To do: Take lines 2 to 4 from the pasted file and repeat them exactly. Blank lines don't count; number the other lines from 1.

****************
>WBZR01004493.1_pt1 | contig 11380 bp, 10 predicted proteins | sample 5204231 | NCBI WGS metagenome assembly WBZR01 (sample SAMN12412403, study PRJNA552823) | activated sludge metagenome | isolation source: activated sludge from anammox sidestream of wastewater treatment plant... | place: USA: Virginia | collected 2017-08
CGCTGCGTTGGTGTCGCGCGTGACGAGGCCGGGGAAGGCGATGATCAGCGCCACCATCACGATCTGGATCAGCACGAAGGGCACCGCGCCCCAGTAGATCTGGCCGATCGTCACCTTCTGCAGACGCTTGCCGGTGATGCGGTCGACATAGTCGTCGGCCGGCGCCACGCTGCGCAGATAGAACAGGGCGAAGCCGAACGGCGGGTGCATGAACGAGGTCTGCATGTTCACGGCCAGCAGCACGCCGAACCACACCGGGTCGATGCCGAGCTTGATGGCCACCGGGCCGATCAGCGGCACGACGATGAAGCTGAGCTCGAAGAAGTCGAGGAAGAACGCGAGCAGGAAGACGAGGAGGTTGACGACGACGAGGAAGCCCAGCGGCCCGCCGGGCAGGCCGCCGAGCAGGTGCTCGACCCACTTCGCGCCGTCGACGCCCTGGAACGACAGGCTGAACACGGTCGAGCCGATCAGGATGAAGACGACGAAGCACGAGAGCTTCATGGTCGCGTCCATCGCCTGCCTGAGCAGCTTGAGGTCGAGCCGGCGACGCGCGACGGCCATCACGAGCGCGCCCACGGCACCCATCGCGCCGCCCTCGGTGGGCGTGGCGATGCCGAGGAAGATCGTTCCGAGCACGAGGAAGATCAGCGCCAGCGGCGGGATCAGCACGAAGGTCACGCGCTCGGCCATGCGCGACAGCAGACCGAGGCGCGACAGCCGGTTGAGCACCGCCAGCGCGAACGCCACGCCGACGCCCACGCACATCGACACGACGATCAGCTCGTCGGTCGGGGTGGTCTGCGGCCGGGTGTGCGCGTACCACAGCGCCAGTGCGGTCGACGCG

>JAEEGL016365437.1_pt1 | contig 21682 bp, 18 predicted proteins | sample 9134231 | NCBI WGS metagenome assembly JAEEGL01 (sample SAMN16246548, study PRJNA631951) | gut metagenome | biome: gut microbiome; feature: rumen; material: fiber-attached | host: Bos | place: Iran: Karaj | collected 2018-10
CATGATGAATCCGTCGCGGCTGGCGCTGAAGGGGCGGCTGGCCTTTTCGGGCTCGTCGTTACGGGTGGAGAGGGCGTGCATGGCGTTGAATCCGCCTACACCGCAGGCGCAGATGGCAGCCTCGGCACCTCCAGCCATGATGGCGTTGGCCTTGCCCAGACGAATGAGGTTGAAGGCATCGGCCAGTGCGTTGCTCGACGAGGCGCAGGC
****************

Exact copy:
CGCTGCGTTGGTGTCGCGCGTGACGAGGCCGGGGAAGGCGATGATCAGCGCCACCATCACGATCTGGATCAGCACGAAGGGCACCGCGCCCCAGTAGATCTGGCCGATCGTCACCTTCTGCAGACGCTTGCCGGTGATGCGGTCGACATAGTCGTCGGCCGGCGCCACGCTGCGCAGATAGAACAGGGCGAAGCCGAACGGCGGGTGCATGAACGAGGTCTGCATGTTCACGGCCAGCAGCACGCCGAACCACACCGGGTCGATGCCGAGCTTGATGGCCACCGGGCCGATCAGCGGCACGACGATGAAGCTGAGCTCGAAGAAGTCGAGGAAGAACGCGAGCAGGAAGACGAGGAGGTTGACGACGACGAGGAAGCCCAGCGGCCCGCCGGGCAGGCCGCCGAGCAGGTGCTCGACCCACTTCGCGCCGTCGACGCCCTGGAACGACAGGCTGAACACGGTCGAGCCGATCAGGATGAAGACGACGAAGCACGAGAGCTTCATGGTCGCGTCCATCGCCTGCCTGAGCAGCTTGAGGTCGAGCCGGCGACGCGCGACGGCCATCACGAGCGCGCCCACGGCACCCATCGCGCCGCCCTCGGTGGGCGTGGCGATGCCGAGGAAGATCGTTCCGAGCACGAGGAAGATCAGCGCCAGCGGCGGGATCAGCACGAAGGTCACGCGCTCGGCCATGCGCGACAGCAGACCGAGGCGCGACAGCCGGTTGAGCACCGCCAGCGCGAACGCCACGCCGACGCCCACGCACATCGACACGACGATCAGCTCGTCGGTCGGGGTGGTCTGCGGCCGGGTGTGCGCGTACCACAGCGCCAGTGCGGTCGACGCG

>JAEEGL016365437.1_pt1 | contig 21682 bp, 18 predicted proteins | sample 9134231 | NCBI WGS metagenome assembly JAEEGL01 (sample SAMN16246548, study PRJNA631951) | gut metagenome | biome: gut microbiome; feature: rumen; material: fiber-attached | host: Bos | place: Iran: Karaj | collected 2018-10
CATGATGAATCCGTCGCGGCTGGCGCTGAAGGGGCGGCTGGCCTTTTCGGGCTCGTCGTTACGGGTGGAGAGGGCGTGCATGGCGTTGAATCCGCCTACACCGCAGGCGCAGATGGCAGCCTCGGCACCTCCAGCCATGATGGCGTTGGCCTTGCCCAGACGAATGAGGTTGAAGGCATCGGCCAGTGCGTTGCTCGACGAGGCGCAGGC